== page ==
May 7, 2018
Rule of Law

Merit must be the basis for equal opportunity

John Horak

Any Connecticut employer who has responded to a Commission on Human Rights and Opportunities (CHRO) discrimination complaint should pay attention to a California lawsuit in which former Google employee, James Damore, claims he was fired because he is a conservative white male.

I had experience with the CHRO when practicing law, and wondered what would happen if Damore lived in Connecticut and brought his complaint here?

This question is interesting not because of Damore's politics (liberal or conservative makes no difference), but because it suggests that our employment discrimination laws (dated to 1947) have now come full circle to protect everyone of any race, religion, etc., such that there is no one against whom an employer can discriminate on any basis whatsoever other than merit — what the statutes (since 1947) call a "bona fide occupational qualification or need" or "BFOQ."

If we have come full circle to protect everyone, wouldn't it make sense for the CHRO to issue regulations saying that the only basis upon which an employer can legally discriminate (make an employment decision) is merit?

The CHRO was created in 1943 by Republican Gov. Raymond Baldwin as the Inter-Racial Commission, "so that grievances of the state's African-American population might be heard." Its 1943 duties: investigate the "possibilities of affording equal opportunity of employment to all persons."

In 1947 the Fair Employment Practices Act was added to put these goals into practice, and it does so in two steps.

First, it divides the population into protected classes (the original five were race, color, religious creed, national origin, and ancestry), and unprotected classes (all others by default).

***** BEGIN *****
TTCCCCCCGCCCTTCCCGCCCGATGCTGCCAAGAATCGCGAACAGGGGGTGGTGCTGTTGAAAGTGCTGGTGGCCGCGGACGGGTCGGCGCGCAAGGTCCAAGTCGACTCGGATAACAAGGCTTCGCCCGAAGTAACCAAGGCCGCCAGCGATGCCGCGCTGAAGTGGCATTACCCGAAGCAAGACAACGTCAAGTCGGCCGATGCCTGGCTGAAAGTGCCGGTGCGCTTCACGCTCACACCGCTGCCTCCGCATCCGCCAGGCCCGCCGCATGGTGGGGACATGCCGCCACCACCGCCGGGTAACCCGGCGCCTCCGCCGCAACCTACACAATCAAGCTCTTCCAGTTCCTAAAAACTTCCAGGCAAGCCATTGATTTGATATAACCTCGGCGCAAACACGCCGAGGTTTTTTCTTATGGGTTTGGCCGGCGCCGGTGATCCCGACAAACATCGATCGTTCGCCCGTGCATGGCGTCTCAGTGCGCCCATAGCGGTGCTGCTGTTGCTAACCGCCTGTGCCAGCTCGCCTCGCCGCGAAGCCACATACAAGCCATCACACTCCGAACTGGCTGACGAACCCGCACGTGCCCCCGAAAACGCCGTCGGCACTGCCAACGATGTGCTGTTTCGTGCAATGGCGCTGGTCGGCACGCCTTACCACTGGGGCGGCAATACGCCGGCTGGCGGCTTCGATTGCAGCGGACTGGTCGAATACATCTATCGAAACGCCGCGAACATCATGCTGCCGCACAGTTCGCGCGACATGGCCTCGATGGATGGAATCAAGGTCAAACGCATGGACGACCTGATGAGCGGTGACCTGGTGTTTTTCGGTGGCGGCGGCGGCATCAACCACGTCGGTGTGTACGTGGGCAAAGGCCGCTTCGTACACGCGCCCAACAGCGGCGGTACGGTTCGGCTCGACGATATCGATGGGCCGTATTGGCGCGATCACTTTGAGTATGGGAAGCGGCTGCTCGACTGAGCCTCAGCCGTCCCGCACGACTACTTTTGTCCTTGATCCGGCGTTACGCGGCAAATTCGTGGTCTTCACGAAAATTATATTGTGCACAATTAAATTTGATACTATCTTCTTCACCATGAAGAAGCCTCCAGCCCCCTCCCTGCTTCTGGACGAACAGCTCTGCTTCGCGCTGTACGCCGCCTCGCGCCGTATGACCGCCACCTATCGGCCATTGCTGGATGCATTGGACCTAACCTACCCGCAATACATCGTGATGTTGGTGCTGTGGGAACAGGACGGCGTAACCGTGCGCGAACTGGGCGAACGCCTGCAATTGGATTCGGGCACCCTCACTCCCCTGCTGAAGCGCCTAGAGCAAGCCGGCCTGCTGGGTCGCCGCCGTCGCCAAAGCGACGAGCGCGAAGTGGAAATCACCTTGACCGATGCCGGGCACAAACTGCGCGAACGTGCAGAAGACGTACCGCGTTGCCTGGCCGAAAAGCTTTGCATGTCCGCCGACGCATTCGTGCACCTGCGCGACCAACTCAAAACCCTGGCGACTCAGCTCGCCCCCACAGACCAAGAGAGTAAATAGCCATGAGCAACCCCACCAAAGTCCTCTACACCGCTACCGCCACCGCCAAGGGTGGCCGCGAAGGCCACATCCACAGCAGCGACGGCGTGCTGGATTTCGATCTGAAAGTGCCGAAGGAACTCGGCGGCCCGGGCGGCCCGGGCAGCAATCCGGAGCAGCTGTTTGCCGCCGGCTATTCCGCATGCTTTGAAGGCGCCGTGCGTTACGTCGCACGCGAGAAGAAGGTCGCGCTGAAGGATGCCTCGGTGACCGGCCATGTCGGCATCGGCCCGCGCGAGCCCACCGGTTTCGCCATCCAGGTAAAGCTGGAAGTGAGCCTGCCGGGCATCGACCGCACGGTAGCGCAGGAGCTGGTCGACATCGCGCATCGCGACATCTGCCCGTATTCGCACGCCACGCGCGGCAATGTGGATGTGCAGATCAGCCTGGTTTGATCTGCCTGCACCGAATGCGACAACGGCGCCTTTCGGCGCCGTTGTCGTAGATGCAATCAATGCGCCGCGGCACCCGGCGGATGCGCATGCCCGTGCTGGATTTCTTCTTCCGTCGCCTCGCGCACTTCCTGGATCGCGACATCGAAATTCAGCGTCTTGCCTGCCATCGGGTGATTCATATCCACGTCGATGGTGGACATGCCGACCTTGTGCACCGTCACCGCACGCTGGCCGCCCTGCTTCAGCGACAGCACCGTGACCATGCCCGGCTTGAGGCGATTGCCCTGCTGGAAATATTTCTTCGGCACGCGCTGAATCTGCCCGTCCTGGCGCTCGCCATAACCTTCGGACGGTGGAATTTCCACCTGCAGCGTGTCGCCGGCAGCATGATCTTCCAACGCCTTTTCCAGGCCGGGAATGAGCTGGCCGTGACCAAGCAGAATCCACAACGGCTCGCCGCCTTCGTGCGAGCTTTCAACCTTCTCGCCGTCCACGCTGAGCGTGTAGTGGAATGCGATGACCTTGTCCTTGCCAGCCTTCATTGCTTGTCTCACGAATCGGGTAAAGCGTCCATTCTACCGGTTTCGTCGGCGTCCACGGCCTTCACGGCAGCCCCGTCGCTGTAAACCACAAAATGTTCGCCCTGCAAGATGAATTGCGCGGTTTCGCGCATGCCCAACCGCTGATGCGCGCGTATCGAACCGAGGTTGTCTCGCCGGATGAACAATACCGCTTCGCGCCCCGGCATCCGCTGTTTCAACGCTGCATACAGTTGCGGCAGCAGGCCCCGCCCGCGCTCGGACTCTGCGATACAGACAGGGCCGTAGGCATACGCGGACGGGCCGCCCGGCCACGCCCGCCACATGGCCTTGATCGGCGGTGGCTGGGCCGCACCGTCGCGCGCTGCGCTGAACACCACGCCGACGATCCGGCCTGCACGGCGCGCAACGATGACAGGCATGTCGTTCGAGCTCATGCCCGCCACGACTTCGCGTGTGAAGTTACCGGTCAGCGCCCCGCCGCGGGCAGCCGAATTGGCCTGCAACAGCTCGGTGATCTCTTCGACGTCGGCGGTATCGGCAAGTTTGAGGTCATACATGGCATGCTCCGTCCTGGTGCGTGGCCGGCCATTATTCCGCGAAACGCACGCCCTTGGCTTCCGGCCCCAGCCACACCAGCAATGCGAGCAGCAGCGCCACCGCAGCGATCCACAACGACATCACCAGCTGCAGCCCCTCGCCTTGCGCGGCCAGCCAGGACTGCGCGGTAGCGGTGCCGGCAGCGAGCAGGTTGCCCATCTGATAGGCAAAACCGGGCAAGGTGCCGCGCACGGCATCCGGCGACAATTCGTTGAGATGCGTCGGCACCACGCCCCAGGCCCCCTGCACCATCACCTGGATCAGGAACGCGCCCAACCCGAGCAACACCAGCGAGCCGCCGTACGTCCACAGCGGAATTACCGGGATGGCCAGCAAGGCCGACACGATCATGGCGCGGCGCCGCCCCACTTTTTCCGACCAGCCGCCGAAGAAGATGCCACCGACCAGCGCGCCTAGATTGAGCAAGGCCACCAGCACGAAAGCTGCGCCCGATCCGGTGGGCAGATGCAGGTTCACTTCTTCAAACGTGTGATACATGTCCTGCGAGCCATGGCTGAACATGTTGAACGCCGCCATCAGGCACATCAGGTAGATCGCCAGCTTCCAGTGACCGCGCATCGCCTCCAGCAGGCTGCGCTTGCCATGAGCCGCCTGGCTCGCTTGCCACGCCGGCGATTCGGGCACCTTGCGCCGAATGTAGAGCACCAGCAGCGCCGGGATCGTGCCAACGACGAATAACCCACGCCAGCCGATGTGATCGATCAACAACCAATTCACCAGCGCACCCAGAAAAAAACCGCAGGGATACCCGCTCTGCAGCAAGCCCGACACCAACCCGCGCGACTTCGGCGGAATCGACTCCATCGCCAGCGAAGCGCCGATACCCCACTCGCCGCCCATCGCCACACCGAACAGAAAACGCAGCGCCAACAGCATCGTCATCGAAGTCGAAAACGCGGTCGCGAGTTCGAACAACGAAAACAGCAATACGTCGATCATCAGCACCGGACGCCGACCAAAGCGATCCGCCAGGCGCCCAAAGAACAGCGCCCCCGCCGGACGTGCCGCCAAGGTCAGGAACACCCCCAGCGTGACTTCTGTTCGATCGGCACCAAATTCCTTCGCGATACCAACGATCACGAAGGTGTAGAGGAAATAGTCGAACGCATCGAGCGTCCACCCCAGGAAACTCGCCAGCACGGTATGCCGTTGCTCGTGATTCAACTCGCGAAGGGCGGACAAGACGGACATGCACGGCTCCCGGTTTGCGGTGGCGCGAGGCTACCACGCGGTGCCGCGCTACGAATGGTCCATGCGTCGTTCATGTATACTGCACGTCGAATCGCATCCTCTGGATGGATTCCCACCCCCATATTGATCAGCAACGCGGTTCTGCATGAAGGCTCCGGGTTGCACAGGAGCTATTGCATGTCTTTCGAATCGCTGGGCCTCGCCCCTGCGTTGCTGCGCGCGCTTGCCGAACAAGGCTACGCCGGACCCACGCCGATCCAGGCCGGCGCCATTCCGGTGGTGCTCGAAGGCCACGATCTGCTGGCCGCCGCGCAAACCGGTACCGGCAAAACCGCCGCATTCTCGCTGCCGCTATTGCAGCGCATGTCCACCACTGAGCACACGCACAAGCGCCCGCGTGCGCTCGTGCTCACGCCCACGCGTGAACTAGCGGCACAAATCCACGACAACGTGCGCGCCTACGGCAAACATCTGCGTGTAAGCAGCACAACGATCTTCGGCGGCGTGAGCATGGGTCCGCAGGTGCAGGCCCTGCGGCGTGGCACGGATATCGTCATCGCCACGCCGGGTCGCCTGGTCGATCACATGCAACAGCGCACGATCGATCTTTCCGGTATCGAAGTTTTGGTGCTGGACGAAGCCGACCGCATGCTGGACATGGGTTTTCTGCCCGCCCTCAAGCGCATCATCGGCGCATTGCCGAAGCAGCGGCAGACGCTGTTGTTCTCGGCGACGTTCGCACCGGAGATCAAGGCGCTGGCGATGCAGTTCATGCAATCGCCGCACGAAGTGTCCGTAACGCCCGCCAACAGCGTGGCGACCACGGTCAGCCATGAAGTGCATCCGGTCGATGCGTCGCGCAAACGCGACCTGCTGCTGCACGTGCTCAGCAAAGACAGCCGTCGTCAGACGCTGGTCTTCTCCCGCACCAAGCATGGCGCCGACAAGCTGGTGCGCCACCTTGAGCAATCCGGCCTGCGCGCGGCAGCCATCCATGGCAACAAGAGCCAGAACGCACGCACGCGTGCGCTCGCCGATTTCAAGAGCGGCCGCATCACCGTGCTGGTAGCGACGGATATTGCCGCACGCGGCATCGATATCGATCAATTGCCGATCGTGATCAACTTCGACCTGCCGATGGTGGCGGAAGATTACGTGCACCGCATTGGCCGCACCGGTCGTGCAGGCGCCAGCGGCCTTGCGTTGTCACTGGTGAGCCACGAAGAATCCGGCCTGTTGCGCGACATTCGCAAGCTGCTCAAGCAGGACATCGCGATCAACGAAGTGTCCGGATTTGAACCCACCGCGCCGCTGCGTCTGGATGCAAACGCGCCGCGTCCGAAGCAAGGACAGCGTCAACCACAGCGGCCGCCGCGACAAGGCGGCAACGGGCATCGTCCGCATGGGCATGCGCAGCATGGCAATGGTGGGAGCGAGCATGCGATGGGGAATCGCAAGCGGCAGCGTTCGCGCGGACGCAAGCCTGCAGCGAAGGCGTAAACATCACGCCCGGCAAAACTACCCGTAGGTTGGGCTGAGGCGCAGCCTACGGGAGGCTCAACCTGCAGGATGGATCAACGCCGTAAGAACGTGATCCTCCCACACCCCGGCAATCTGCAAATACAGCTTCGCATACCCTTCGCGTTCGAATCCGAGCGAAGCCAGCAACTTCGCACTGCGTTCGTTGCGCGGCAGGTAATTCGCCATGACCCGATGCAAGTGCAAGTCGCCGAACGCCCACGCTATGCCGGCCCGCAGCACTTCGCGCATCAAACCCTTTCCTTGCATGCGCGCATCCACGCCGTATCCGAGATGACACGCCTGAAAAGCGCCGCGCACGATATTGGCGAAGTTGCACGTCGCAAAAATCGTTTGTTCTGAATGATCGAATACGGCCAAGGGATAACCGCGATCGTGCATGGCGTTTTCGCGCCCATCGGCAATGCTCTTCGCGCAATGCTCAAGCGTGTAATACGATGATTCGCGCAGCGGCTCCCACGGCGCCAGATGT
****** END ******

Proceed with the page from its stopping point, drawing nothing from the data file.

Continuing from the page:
Second, it makes it unlawful to make employment decisions (to discriminate) with respect to people in protected classes on any basis other than merit.

Hence, prior to 1947, employers could say "no Irish need apply," but not afterwards because "national origin" had become protected. In 1948 employers could say," only men under 30 need apply" — a practice that became unlawful as additional protected classes were added: age (1959), sex (1967), physical disability (1973), marital status (1975), intellectual disability (1978), mental disability (1978), learning disability (1990), sexual orientation in 1991, genetic information in 1998, and gender identity or expression in 2011.

The problem is as additional protected classes were added, larger portions of the population became protected, leaving fewer people unprotected; class lines blur such that multiple people competing for the same position might all be members of one or a combination of protected classes.

Finally, as a matter of equal protection, it's hard to explain why certain people are protected except on the basis of merit, and all others are unprotected even if they are clearly the best qualified for a job.

Kudos to Gov. Baldwin for his leadership decades before the civil rights movement emerged nationally. But I do think that in 2018 we've reached the natural limits of a system that promotes equal opportunity by divisive means.

The CHRO needs a modern tool to promote equal employment opportunity, and I suggest the device it needs is right in front of us in the form of the BFOQ concept. The CHRO could use its regulations and public outreach efforts to define, elevate and promote merit as a universal principle that all of us should recognize for its common-sense logic and complete neutrality.

The same regulations could help employers establish merit standards in detail sufficient for them to follow. In the future, employee complaints to the CHRO would not be decided based on protected class membership but on whether the employer adhered to the merit standards.

John M. Horak is the director of TANGO Nonprofit Education and Consulting.

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